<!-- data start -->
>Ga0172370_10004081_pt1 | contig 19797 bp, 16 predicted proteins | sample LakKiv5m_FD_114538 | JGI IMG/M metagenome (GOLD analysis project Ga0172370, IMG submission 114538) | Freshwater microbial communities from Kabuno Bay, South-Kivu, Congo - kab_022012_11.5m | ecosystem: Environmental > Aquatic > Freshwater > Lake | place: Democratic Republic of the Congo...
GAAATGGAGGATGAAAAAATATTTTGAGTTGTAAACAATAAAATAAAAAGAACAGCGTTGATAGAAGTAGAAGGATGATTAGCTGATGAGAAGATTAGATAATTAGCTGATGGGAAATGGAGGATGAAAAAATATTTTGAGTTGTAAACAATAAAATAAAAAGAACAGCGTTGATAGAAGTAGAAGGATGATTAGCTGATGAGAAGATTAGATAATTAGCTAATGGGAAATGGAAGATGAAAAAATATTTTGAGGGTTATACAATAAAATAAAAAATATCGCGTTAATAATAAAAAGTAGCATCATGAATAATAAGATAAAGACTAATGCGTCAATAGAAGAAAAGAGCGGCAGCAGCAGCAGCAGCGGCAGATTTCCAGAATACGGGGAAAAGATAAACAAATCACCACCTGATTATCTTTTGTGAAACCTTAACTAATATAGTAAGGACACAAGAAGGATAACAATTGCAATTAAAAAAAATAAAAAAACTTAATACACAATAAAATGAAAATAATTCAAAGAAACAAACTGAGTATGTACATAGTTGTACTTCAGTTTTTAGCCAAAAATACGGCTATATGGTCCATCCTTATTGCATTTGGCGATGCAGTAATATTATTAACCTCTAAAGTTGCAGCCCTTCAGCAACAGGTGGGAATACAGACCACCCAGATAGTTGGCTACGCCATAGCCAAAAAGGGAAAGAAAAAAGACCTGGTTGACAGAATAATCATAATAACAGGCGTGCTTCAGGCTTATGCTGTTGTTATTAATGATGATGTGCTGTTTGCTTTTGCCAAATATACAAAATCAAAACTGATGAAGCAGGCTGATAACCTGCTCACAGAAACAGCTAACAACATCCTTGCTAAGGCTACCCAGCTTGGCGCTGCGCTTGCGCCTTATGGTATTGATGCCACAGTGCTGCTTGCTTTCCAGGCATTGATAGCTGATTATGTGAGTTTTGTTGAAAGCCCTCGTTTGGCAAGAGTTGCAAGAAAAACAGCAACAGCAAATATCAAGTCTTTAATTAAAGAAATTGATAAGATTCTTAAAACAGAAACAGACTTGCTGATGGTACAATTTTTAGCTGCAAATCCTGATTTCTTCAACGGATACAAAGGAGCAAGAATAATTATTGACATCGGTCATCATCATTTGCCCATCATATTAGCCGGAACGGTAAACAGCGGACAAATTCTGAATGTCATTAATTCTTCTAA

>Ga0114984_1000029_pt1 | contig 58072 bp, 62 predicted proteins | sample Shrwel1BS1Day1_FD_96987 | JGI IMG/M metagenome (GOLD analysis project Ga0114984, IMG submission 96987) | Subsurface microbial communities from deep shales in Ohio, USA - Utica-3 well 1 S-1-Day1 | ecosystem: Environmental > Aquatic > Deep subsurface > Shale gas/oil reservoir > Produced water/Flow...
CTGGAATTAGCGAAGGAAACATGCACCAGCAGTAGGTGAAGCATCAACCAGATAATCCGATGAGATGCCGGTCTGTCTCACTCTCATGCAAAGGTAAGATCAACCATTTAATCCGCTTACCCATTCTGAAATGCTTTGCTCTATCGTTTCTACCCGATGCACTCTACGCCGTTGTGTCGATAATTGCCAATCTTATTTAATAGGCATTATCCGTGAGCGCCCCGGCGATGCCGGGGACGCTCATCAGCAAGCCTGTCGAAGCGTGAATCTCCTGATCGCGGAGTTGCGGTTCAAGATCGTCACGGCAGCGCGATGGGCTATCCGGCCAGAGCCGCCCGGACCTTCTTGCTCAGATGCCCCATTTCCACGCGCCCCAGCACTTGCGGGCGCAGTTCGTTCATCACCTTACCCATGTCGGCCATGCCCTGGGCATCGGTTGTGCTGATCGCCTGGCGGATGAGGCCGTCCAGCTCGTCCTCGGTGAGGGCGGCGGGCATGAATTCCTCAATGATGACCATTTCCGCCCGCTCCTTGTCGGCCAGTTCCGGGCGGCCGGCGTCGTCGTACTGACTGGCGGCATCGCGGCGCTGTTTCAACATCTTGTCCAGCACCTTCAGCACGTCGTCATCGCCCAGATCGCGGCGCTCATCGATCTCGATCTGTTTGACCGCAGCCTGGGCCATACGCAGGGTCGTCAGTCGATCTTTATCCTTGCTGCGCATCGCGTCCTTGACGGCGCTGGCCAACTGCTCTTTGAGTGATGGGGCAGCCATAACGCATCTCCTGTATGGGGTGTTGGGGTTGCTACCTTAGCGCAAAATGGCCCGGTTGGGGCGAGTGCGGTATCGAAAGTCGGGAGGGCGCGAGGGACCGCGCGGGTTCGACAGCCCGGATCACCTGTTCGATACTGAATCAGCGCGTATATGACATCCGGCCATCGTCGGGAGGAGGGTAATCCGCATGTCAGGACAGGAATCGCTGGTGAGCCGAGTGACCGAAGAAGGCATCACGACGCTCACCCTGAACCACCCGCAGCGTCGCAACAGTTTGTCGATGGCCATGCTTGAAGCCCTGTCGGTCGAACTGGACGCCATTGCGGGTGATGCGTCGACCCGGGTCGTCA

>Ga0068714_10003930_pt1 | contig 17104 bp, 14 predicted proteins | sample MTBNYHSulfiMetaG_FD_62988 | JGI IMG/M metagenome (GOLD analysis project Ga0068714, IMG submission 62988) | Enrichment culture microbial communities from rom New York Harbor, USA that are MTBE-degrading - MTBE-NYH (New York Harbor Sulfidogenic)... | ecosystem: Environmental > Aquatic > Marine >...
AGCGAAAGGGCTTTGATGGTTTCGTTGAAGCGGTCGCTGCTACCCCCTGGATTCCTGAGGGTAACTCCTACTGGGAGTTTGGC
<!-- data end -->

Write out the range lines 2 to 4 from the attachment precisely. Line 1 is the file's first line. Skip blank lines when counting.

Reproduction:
GAAATGGAGGATGAAAAAATATTTTGAGTTGTAAACAATAAAATAAAAAGAACAGCGTTGATAGAAGTAGAAGGATGATTAGCTGATGAGAAGATTAGATAATTAGCTGATGGGAAATGGAGGATGAAAAAATATTTTGAGTTGTAAACAATAAAATAAAAAGAACAGCGTTGATAGAAGTAGAAGGATGATTAGCTGATGAGAAGATTAGATAATTAGCTAATGGGAAATGGAAGATGAAAAAATATTTTGAGGGTTATACAATAAAATAAAAAATATCGCGTTAATAATAAAAAGTAGCATCATGAATAATAAGATAAAGACTAATGCGTCAATAGAAGAAAAGAGCGGCAGCAGCAGCAGCAGCGGCAGATTTCCAGAATACGGGGAAAAGATAAACAAATCACCACCTGATTATCTTTTGTGAAACCTTAACTAATATAGTAAGGACACAAGAAGGATAACAATTGCAATTAAAAAAAATAAAAAAACTTAATACACAATAAAATGAAAATAATTCAAAGAAACAAACTGAGTATGTACATAGTTGTACTTCAGTTTTTAGCCAAAAATACGGCTATATGGTCCATCCTTATTGCATTTGGCGATGCAGTAATATTATTAACCTCTAAAGTTGCAGCCCTTCAGCAACAGGTGGGAATACAGACCACCCAGATAGTTGGCTACGCCATAGCCAAAAAGGGAAAGAAAAAAGACCTGGTTGACAGAATAATCATAATAACAGGCGTGCTTCAGGCTTATGCTGTTGTTATTAATGATGATGTGCTGTTTGCTTTTGCCAAATATACAAAATCAAAACTGATGAAGCAGGCTGATAACCTGCTCACAGAAACAGCTAACAACATCCTTGCTAAGGCTACCCAGCTTGGCGCTGCGCTTGCGCCTTATGGTATTGATGCCACAGTGCTGCTTGCTTTCCAGGCATTGATAGCTGATTATGTGAGTTTTGTTGAAAGCCCTCGTTTGGCAAGAGTTGCAAGAAAAACAGCAACAGCAAATATCAAGTCTTTAATTAAAGAAATTGATAAGATTCTTAAAACAGAAACAGACTTGCTGATGGTACAATTTTTAGCTGCAAATCCTGATTTCTTCAACGGATACAAAGGAGCAAGAATAATTATTGACATCGGTCATCATCATTTGCCCATCATATTAGCCGGAACGGTAAACAGCGGACAAATTCTGAATGTCATTAATTCTTCTAA

>Ga0114984_1000029_pt1 | contig 58072 bp, 62 predicted proteins | sample Shrwel1BS1Day1_FD_96987 | JGI IMG/M metagenome (GOLD analysis project Ga0114984, IMG submission 96987) | Subsurface microbial communities from deep shales in Ohio, USA - Utica-3 well 1 S-1-Day1 | ecosystem: Environmental > Aquatic > Deep subsurface > Shale gas/oil reservoir > Produced water/Flow...
CTGGAATTAGCGAAGGAAACATGCACCAGCAGTAGGTGAAGCATCAACCAGATAATCCGATGAGATGCCGGTCTGTCTCACTCTCATGCAAAGGTAAGATCAACCATTTAATCCGCTTACCCATTCTGAAATGCTTTGCTCTATCGTTTCTACCCGATGCACTCTACGCCGTTGTGTCGATAATTGCCAATCTTATTTAATAGGCATTATCCGTGAGCGCCCCGGCGATGCCGGGGACGCTCATCAGCAAGCCTGTCGAAGCGTGAATCTCCTGATCGCGGAGTTGCGGTTCAAGATCGTCACGGCAGCGCGATGGGCTATCCGGCCAGAGCCGCCCGGACCTTCTTGCTCAGATGCCCCATTTCCACGCGCCCCAGCACTTGCGGGCGCAGTTCGTTCATCACCTTACCCATGTCGGCCATGCCCTGGGCATCGGTTGTGCTGATCGCCTGGCGGATGAGGCCGTCCAGCTCGTCCTCGGTGAGGGCGGCGGGCATGAATTCCTCAATGATGACCATTTCCGCCCGCTCCTTGTCGGCCAGTTCCGGGCGGCCGGCGTCGTCGTACTGACTGGCGGCATCGCGGCGCTGTTTCAACATCTTGTCCAGCACCTTCAGCACGTCGTCATCGCCCAGATCGCGGCGCTCATCGATCTCGATCTGTTTGACCGCAGCCTGGGCCATACGCAGGGTCGTCAGTCGATCTTTATCCTTGCTGCGCATCGCGTCCTTGACGGCGCTGGCCAACTGCTCTTTGAGTGATGGGGCAGCCATAACGCATCTCCTGTATGGGGTGTTGGGGTTGCTACCTTAGCGCAAAATGGCCCGGTTGGGGCGAGTGCGGTATCGAAAGTCGGGAGGGCGCGAGGGACCGCGCGGGTTCGACAGCCCGGATCACCTGTTCGATACTGAATCAGCGCGTATATGACATCCGGCCATCGTCGGGAGGAGGGTAATCCGCATGTCAGGACAGGAATCGCTGGTGAGCCGAGTGACCGAAGAAGGCATCACGACGCTCACCCTGAACCACCCGCAGCGTCGCAACAGTTTGTCGATGGCCATGCTTGAAGCCCTGTCGGTCGAACTGGACGCCATTGCGGGTGATGCGTCGACCCGGGTCGTCA